superimposed upon a myriad of (often unconnected) occurrences
afterward? I can remember entire conversations from dreams, even long
ones that switched back and forth between Ger. & Eng. It's as if it
all happened in real life.

> me. I've dreams that I was talking, in German, about the policitcal
> situation in Germany to someone from Germany. I don't know nearly
> enough German to do that. There are simply words I know I've never
> learned that I was "using."

I find that fascinating -- to my knowledge, it's never happened to me,
but (as has already been mentioned) if our dreams originate in the
subconscious, it would make sense if words from this "hidden" mental
lexicon popped up now and then. We may think we have never heard such
words, but where else would they come from? And if the suggested
"superimposition theory" were true, how, upon waking, could we
immediately apply those same words we haven't "learned" to the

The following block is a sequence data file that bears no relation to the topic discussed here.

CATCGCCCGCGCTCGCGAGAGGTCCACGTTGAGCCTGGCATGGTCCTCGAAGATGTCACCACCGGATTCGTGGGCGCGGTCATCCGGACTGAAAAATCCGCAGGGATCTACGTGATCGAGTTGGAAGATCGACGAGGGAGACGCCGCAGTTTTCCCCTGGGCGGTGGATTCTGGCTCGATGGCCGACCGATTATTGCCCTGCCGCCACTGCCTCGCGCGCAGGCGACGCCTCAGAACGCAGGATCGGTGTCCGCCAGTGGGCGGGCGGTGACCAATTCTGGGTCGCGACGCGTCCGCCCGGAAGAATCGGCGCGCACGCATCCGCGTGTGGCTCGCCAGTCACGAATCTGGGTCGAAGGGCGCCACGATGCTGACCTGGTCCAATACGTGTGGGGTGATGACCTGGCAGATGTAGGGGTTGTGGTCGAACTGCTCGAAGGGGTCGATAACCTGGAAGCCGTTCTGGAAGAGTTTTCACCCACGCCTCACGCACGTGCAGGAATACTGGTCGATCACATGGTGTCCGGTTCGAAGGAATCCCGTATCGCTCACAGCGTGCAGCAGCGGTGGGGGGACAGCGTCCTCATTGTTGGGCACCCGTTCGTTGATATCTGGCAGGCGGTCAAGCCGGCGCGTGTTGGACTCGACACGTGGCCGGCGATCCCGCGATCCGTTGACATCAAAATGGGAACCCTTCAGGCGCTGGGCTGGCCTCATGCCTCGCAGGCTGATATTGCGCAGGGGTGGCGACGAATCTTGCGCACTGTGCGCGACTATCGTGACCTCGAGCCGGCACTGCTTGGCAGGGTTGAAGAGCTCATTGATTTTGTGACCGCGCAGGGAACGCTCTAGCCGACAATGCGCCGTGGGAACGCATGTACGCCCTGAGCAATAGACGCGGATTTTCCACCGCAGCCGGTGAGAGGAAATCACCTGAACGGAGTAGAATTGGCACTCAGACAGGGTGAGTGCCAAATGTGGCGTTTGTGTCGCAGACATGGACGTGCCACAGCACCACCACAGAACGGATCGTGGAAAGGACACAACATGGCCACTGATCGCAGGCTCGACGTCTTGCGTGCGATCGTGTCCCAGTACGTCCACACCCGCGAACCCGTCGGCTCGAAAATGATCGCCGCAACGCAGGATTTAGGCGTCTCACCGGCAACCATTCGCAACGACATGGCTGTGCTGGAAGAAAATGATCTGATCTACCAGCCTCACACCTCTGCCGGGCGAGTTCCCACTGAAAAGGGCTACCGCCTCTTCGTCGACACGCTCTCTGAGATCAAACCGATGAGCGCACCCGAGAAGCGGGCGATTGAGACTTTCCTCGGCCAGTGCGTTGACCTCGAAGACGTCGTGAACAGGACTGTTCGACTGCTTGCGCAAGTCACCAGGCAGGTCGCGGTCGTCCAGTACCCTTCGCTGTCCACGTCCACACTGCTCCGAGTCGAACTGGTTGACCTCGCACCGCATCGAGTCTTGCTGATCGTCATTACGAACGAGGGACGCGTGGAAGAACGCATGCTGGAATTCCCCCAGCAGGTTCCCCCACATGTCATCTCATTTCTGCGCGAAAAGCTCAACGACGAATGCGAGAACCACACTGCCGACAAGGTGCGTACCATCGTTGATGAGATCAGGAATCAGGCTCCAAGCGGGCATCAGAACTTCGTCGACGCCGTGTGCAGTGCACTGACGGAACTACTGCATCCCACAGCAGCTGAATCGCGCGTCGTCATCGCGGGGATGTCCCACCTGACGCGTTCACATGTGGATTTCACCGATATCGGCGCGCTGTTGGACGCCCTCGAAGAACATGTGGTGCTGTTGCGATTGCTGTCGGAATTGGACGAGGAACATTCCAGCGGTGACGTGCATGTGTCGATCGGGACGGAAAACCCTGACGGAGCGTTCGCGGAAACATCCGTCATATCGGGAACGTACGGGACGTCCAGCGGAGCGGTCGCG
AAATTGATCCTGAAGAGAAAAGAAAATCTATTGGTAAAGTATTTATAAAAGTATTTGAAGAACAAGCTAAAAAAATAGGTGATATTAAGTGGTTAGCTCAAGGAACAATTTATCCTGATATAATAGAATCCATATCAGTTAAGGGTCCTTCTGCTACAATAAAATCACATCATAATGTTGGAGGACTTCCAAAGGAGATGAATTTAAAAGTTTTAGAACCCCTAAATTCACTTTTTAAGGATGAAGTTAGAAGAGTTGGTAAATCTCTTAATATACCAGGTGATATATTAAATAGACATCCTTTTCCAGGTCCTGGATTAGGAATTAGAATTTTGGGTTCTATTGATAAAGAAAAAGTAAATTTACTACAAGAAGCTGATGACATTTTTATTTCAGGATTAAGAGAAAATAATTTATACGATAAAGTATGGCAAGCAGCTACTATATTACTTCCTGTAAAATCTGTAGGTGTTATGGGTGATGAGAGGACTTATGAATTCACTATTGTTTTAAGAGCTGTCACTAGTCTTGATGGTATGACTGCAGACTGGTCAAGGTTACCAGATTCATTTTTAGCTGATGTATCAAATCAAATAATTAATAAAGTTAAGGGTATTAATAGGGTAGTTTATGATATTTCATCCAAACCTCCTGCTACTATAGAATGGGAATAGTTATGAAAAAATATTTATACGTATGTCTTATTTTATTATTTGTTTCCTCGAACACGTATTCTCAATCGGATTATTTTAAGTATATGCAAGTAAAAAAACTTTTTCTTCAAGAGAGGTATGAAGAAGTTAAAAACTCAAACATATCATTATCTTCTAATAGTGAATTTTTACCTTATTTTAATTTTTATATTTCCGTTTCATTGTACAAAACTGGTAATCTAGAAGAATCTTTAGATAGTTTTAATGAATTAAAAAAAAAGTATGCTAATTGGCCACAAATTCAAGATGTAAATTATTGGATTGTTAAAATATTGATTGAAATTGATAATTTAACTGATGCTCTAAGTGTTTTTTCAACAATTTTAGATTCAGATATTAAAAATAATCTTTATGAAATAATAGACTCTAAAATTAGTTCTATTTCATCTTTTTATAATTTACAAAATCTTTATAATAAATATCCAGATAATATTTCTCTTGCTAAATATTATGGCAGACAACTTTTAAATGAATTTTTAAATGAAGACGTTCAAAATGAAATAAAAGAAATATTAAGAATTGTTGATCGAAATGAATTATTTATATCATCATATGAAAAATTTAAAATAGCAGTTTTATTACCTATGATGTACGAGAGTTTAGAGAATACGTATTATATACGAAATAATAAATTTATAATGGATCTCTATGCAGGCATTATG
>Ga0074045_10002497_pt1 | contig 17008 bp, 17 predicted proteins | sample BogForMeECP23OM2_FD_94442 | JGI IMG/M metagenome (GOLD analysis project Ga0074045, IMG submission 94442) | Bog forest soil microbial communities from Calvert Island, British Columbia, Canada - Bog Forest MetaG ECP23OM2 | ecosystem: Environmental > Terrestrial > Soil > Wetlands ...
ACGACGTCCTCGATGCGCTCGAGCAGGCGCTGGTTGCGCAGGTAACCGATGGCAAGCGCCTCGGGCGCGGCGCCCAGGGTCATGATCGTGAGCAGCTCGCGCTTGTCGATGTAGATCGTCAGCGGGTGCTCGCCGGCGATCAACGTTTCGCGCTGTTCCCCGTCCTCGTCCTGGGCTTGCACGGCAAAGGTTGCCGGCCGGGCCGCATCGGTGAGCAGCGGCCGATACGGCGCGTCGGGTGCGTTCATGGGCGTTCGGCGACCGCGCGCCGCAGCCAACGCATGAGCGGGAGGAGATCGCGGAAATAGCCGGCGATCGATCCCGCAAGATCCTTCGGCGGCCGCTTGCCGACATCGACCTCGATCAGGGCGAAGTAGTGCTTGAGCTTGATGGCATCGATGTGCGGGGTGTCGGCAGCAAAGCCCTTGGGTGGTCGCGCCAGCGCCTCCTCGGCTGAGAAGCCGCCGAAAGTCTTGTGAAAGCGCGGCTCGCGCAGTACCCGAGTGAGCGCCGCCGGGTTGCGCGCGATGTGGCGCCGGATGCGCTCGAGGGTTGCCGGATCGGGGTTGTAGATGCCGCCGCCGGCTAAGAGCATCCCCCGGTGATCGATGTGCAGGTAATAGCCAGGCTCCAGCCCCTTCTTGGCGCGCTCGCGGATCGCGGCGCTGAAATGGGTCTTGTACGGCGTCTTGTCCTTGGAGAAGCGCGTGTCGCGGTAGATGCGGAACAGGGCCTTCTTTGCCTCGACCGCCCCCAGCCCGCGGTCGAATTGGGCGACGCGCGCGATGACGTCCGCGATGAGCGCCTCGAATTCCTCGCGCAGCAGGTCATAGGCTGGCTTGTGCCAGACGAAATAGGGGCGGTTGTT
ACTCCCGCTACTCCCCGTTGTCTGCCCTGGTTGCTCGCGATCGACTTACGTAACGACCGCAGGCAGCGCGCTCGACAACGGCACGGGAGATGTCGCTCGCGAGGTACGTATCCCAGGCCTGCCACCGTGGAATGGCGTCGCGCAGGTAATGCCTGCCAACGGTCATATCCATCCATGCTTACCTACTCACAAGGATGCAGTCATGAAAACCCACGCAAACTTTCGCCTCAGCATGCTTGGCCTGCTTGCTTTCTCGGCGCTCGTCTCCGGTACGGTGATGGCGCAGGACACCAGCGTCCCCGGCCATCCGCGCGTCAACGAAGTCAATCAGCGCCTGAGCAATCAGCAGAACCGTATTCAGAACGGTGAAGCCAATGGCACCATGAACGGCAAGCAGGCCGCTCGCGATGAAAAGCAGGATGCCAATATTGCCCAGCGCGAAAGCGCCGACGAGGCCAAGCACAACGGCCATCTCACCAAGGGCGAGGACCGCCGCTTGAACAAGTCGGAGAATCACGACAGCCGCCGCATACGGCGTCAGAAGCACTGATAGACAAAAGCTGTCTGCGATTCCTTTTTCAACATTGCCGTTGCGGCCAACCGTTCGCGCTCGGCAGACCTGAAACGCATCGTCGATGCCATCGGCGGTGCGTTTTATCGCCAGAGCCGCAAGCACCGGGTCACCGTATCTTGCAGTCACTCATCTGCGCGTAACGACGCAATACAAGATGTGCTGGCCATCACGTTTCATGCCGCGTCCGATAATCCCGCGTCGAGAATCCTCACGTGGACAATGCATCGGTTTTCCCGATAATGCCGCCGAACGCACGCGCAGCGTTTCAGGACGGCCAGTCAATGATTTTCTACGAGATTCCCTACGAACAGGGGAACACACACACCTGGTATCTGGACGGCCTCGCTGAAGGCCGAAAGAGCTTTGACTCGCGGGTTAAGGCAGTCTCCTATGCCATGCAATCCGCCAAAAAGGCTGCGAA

abstract communication in the dream? Are we that much smarter when we
wake up a few minutes later?

Or do we just fool ourselves into thinking we were talking in language
that exceeds our ability?

Laura Snyder
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Message 4: L2 and dreams

Date: Sun, 18 Jan 1998 09:59:31 -0500
From: Elizabeth M. Bergman <embergmanearthlink.net>
Subject: L2 and dreams

There are reports of dreams in which people are able to communicate in
ways that would not be possible in the waking world. And other dreams
in which communicative ability is much greater than it is in the
waking world. It might be helpful to differentiate between "dreaming
about L2" from "dreaming in L2". How different is dreaming about L2
from, for example, dreaming about flying?
 
************************************************************

 Elizabeth M. Bergman
 Comparative Literature Department
 Joe Brown Hall
 University of Georgia
 Athens, GA 30606
 phone: 706/542-3955
 fax: 706.542-2155
 email: embergmanearthlink.net

************************************************************